A senior garda in the Marioara Rostas murder investigation has denied that the State's main witness received preferential treatment or demanded immunity in return for a statement against the accused.
Detective Superintendent JJ Keane was being cross examined at the Central Criminal Court in the trial of the Dublin man charged with murdering the teenager in the city.
Alan Wilson, 35, of New Street Gardens has pleaded not guilty to the 18-year-old's murder at O'Hanlon's house on Brabazon Street, The Coombe between 7 January and 8 January 2008.
The Romanian teenager disappeared on the afternoon of 6 January, after her brother saw her getting into a car with a man in the city centre. Her body was found in a shallow grave on the Wicklow border four years later. She had died of four bullet wounds to her head.
The accused man's former friend, Fergus O'Hanlon, has testified that he arrived home on 8 January 2008 to find Ms Rostas with a hole in her forehead and Mr Wilson holding a gun.
The 37-year-old convicted criminal, who has been granted immunity from prosecution, said he helped the accused bury her body in the Dublin Mountains.
Det Supt Keane testified of Mr O'Hanlon's involvement in the investigation, including his request to meet senior gardaí in late 2011 to say he had information about the case.
Under cross examination by Michael O'Higgins Senior Counsel, defending, he said Mr O'Hanlon had not received any preferential treatment at that time.
However, he agreed that he had received a suspended sentence for district court offences some weeks later, after a superintendent told the judge that he was assisting in a murder investigation.
He was asked if Mr O'Hanlon had requested immunity from prosecution before giving his statement.
"At no stage was immunity ever mentioned," he replied.
Sergeant Seán McAvinchey said that Mr O'Hanlon never looked for immunity from him either.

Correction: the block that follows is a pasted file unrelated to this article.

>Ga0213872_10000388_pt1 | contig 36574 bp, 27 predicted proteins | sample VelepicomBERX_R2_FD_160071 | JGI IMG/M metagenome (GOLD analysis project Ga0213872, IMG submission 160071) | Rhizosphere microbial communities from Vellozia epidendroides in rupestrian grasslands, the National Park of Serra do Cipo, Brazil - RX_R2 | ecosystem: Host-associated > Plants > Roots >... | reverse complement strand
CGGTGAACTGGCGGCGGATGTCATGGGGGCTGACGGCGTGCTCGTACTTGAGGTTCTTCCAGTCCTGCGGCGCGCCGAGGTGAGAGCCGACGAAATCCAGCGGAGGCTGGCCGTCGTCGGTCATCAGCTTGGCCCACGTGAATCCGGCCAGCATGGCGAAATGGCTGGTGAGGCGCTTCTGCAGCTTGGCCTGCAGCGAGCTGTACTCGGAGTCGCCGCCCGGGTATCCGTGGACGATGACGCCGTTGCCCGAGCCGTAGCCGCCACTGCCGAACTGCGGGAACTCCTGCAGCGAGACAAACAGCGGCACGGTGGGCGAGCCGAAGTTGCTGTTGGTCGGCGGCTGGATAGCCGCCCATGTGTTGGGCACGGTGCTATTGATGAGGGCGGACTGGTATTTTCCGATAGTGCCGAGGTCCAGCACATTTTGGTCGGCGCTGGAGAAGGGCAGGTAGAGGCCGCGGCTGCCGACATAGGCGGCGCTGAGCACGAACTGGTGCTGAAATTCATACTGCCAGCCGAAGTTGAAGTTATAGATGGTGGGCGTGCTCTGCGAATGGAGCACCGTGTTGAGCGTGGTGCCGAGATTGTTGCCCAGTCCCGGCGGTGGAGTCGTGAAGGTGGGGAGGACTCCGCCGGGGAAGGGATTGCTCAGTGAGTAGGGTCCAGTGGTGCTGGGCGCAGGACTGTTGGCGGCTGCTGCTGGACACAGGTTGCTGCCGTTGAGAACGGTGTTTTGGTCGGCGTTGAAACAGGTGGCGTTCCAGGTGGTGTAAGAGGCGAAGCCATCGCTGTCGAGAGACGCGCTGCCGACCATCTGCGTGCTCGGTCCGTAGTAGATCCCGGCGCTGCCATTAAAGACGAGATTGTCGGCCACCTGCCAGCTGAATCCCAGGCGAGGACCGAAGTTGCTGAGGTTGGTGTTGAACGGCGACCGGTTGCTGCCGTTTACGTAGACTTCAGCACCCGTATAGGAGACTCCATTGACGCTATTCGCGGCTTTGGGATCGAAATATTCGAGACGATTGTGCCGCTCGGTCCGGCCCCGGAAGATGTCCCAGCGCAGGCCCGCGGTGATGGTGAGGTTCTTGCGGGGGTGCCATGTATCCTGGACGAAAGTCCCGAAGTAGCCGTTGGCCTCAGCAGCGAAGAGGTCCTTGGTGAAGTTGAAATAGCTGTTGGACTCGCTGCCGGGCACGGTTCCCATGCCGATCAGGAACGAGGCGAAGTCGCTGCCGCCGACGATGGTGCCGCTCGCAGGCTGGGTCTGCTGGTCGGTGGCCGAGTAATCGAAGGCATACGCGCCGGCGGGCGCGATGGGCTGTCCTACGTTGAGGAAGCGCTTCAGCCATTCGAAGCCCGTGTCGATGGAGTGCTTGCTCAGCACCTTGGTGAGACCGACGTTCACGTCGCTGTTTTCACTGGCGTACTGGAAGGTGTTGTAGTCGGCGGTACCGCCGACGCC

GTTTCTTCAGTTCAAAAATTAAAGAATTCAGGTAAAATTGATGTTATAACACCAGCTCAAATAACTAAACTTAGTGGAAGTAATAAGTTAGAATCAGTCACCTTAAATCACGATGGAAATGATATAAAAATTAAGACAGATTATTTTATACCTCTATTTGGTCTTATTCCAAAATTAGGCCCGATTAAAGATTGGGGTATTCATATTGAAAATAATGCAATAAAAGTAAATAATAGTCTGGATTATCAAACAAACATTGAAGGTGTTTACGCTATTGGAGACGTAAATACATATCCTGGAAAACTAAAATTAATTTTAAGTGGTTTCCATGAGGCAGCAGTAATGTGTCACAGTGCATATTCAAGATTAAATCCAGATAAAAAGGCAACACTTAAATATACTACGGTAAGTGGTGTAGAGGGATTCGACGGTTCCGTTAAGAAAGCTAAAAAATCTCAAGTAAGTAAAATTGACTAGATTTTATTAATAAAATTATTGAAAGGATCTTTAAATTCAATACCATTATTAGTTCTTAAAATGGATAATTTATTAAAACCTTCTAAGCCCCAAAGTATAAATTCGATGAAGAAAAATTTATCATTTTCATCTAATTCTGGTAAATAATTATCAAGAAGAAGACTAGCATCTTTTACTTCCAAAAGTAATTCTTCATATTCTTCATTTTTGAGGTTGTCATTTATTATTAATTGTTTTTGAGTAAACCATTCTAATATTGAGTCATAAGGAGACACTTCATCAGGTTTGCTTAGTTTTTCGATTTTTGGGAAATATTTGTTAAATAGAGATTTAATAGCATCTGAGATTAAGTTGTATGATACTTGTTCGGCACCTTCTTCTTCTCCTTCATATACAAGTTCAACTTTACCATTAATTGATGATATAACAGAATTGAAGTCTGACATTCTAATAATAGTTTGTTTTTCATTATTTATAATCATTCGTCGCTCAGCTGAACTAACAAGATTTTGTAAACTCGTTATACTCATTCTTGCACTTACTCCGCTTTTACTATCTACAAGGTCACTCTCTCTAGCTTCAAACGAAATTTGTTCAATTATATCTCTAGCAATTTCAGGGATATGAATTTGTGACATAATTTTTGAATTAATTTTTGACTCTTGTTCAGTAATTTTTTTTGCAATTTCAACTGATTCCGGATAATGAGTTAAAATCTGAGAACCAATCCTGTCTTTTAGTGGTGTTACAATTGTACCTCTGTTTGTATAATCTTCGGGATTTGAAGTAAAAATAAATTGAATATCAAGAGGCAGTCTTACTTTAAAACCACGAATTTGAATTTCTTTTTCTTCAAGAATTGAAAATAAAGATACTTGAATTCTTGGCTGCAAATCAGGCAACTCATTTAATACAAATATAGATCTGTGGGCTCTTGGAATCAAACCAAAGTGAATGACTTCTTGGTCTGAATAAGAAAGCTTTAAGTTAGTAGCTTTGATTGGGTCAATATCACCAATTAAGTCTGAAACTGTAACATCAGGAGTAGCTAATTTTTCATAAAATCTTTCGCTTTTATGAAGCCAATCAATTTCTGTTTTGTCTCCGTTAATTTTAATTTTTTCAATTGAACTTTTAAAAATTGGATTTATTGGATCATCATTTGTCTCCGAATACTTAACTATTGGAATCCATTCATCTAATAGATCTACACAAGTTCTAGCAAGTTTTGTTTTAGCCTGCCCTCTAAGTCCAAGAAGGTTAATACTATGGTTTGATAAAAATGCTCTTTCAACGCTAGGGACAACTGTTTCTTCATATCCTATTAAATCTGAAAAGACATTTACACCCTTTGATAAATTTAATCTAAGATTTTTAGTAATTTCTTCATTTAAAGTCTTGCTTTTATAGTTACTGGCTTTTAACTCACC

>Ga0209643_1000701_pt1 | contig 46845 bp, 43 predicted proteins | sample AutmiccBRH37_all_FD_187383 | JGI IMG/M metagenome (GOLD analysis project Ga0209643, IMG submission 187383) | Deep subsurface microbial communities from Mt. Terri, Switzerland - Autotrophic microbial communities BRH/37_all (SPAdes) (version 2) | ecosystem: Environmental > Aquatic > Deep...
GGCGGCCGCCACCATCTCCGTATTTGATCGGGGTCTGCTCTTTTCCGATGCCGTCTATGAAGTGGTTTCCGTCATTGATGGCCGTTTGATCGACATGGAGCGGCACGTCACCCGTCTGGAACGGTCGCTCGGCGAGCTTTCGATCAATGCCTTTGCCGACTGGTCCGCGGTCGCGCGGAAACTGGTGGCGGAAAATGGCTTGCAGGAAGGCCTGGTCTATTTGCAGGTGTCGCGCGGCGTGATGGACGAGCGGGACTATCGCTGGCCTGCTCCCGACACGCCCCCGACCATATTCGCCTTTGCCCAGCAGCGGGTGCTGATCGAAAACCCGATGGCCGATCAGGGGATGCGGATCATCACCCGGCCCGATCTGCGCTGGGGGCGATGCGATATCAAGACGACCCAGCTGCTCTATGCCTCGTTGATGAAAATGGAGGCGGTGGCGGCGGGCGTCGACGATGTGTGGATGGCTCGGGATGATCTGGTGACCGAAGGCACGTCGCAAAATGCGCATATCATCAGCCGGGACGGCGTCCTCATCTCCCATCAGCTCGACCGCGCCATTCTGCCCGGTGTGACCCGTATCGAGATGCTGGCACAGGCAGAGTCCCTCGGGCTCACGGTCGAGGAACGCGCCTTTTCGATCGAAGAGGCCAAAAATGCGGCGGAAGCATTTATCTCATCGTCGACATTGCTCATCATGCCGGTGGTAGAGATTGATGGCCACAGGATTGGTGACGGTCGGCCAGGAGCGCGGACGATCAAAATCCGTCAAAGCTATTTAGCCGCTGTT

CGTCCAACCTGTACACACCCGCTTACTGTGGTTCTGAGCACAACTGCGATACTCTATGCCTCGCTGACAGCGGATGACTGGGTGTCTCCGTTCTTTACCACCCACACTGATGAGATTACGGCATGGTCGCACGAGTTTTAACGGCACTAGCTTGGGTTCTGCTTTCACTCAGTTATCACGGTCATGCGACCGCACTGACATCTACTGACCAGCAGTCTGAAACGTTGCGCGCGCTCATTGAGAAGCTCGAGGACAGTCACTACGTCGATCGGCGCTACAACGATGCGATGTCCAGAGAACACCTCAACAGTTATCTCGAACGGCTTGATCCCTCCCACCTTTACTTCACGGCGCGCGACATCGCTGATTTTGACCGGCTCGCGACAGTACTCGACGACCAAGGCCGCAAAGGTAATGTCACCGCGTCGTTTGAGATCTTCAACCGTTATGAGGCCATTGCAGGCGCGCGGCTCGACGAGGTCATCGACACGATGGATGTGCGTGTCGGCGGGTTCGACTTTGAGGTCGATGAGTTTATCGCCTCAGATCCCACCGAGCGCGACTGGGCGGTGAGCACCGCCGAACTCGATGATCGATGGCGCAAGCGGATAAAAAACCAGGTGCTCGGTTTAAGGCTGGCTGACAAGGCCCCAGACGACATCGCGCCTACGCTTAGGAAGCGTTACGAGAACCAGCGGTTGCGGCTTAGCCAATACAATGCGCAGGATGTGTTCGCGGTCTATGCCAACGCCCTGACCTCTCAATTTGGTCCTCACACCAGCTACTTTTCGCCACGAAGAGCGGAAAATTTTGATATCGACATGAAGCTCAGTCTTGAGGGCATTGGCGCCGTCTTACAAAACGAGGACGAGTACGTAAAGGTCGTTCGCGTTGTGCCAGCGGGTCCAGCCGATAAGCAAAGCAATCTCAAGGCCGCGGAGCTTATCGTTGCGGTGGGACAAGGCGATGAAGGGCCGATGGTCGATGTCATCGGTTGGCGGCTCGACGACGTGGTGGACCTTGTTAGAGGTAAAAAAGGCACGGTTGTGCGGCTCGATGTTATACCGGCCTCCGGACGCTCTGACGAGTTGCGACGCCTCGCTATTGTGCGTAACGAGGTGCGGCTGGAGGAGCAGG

He said that when Mr O'Hanlon asked him: 'Will you do a deal in front of a solicitor?' he took it to mean that he wanted his solicitor present.
He said he believed that Mr O'Hanlon didn't care about the consequences for himself.
He agreed that Mr O'Hanlon's girlfriend had told him that he feared being arrested when he identified the burial site. The sergeant agreed that he assured him that this was not the case.
Mr O'Higgins then read a memo taken by Mr O'Hanlon's solicitor of a meeting with Sgt McAvinchey and a colleague before her client gave his statement. She had written that they told her that Mr O'Hanlon had asked for immunity.
"Absolute nonsense," said Sgt McAvinchey.
"We were offering no deals," he added later. "We were offering nothing in return for information."
Inspector Michael Cryan was also cross examined by Mr O'Higgins. He asked him if alarm bells had gone off when it was realised that Mr O'Hanlon had previously faked a shooting and had described another shooting as having happened in two different locations.
Insp Cryan agreed that it didn't seem to have been put to Mr O'Hanlon.
"This ought to have been followed up on," suggested Mr O'Higgins. "If you have a situation where a witness is, at will, making up stories about people shooting him, it goes to the heart of his credibility."
"If he's making it up, yes," responded the inspector.
The trial continues before Mr Justice Patrick McCarthy and a jury of 10 men and two women.